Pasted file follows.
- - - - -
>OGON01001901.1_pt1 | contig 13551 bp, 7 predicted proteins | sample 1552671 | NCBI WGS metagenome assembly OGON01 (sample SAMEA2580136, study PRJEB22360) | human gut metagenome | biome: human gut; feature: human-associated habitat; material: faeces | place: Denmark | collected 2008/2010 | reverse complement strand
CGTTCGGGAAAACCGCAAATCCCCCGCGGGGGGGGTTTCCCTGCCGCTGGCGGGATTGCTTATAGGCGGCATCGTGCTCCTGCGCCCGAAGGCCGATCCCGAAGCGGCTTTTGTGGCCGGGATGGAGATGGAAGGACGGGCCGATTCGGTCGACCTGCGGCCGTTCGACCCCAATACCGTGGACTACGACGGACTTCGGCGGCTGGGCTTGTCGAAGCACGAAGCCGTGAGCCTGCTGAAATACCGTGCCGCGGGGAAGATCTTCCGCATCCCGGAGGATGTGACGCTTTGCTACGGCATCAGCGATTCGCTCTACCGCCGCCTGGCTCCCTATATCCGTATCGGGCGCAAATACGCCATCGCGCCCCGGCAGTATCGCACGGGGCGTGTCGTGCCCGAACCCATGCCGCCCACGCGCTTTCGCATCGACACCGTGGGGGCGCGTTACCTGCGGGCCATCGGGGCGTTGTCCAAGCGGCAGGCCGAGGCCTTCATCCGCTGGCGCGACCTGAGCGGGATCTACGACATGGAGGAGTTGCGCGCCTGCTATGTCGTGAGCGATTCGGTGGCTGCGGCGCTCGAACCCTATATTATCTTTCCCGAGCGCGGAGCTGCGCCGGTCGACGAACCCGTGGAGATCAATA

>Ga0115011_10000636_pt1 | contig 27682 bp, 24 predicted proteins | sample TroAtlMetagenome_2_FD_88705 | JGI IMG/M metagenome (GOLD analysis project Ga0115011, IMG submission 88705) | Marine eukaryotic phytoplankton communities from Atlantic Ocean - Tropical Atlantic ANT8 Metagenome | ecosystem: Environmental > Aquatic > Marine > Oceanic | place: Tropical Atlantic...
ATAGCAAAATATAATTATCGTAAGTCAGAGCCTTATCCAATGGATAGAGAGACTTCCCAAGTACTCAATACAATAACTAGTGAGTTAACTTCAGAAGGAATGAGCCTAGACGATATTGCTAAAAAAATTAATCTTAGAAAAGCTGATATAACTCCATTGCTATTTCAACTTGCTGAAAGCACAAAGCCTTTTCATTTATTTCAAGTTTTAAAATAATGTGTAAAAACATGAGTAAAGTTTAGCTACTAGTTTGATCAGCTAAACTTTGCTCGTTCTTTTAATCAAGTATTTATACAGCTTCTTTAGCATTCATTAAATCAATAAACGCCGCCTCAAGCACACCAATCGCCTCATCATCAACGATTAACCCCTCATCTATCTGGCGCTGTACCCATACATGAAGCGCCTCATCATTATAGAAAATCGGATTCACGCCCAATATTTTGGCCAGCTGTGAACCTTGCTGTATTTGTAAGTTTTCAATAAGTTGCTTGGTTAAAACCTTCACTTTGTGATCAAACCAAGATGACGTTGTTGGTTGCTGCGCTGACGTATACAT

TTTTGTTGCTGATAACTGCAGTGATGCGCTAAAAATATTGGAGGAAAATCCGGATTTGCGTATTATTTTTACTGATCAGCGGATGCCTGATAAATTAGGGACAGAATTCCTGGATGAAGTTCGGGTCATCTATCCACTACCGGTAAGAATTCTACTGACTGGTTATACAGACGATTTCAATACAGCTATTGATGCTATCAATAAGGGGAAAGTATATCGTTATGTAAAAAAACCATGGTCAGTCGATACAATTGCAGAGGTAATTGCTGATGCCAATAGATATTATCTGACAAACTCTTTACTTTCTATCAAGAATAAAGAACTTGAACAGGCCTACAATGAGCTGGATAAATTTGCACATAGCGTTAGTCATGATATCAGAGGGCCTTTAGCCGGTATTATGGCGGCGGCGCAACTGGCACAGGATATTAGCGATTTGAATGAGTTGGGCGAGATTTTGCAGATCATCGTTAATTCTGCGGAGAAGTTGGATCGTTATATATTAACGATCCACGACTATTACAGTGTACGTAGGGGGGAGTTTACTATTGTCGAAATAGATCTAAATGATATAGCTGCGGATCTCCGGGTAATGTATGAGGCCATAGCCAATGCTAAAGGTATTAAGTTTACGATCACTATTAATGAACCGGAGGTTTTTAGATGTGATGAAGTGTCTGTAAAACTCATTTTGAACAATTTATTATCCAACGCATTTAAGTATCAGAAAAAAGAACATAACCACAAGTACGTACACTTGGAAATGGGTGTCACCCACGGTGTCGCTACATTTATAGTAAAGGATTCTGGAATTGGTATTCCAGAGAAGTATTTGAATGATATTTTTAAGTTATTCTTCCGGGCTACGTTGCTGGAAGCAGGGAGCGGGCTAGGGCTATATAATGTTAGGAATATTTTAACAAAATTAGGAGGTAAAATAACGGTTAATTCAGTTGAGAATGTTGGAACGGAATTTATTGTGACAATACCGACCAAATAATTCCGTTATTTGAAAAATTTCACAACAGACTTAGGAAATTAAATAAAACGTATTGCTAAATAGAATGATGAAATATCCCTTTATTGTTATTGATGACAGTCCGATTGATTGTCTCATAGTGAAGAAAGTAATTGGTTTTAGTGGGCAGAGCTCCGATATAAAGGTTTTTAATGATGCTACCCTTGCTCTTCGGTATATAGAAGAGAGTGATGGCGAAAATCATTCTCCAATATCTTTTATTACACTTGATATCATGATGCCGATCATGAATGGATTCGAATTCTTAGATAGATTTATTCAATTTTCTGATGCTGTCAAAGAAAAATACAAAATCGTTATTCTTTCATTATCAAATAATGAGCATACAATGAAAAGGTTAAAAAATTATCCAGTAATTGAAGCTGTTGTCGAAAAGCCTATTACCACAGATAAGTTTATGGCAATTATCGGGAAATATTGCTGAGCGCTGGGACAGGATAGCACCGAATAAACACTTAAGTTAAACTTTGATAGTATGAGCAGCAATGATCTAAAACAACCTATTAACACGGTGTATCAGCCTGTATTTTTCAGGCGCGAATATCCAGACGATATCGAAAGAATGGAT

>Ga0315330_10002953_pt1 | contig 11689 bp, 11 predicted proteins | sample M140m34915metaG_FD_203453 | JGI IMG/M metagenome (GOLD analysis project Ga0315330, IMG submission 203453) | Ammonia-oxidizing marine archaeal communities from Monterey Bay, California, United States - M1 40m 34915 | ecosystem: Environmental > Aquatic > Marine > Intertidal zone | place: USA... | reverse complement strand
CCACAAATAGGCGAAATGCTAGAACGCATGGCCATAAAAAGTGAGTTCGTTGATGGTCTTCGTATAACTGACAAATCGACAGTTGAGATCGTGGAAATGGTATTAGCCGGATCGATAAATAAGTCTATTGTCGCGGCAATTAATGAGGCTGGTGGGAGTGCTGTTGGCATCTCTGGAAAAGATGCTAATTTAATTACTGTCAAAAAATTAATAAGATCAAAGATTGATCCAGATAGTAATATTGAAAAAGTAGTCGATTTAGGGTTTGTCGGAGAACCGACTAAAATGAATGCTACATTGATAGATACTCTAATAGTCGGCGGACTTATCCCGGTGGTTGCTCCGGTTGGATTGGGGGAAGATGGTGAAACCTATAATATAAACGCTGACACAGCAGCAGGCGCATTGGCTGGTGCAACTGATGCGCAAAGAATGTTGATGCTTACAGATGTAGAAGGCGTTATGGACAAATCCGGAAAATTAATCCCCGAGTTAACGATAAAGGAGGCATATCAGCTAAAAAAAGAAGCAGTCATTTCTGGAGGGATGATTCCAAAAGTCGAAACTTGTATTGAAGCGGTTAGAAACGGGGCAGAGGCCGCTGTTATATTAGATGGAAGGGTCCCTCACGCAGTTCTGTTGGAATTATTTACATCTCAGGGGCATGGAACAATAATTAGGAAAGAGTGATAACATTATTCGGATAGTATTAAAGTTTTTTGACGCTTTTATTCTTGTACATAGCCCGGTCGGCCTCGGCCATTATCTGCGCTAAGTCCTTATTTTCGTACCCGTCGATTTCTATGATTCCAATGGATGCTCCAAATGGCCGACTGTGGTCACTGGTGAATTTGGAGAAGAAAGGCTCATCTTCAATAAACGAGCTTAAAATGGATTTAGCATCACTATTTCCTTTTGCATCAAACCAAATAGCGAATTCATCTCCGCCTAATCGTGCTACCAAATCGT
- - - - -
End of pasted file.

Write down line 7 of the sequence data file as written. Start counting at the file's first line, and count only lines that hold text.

CCACAAATAGGCGAAATGCTAGAACGCATGGCCATAAAAAGTGAGTTCGTTGATGGTCTTCGTATAACTGACAAATCGACAGTTGAGATCGTGGAAATGGTATTAGCCGGATCGATAAATAAGTCTATTGTCGCGGCAATTAATGAGGCTGGTGGGAGTGCTGTTGGCATCTCTGGAAAAGATGCTAATTTAATTACTGTCAAAAAATTAATAAGATCAAAGATTGATCCAGATAGTAATATTGAAAAAGTAGTCGATTTAGGGTTTGTCGGAGAACCGACTAAAATGAATGCTACATTGATAGATACTCTAATAGTCGGCGGACTTATCCCGGTGGTTGCTCCGGTTGGATTGGGGGAAGATGGTGAAACCTATAATATAAACGCTGACACAGCAGCAGGCGCATTGGCTGGTGCAACTGATGCGCAAAGAATGTTGATGCTTACAGATGTAGAAGGCGTTATGGACAAATCCGGAAAATTAATCCCCGAGTTAACGATAAAGGAGGCATATCAGCTAAAAAAAGAAGCAGTCATTTCTGGAGGGATGATTCCAAAAGTCGAAACTTGTATTGAAGCGGTTAGAAACGGGGCAGAGGCCGCTGTTATATTAGATGGAAGGGTCCCTCACGCAGTTCTGTTGGAATTATTTACATCTCAGGGGCATGGAACAATAATTAGGAAAGAGTGATAACATTATTCGGATAGTATTAAAGTTTTTTGACGCTTTTATTCTTGTACATAGCCCGGTCGGCCTCGGCCATTATCTGCGCTAAGTCCTTATTTTCGTACCCGTCGATTTCTATGATTCCAATGGATGCTCCAAATGGCCGACTGTGGTCACTGGTGAATTTGGAGAAGAAAGGCTCATCTTCAATAAACGAGCTTAAAATGGATTTAGCATCACTATTTCCTTTTGCATCAAACCAAATAGCGAATTCATCTCCGCCTAATCGTGCTACCAAATCGT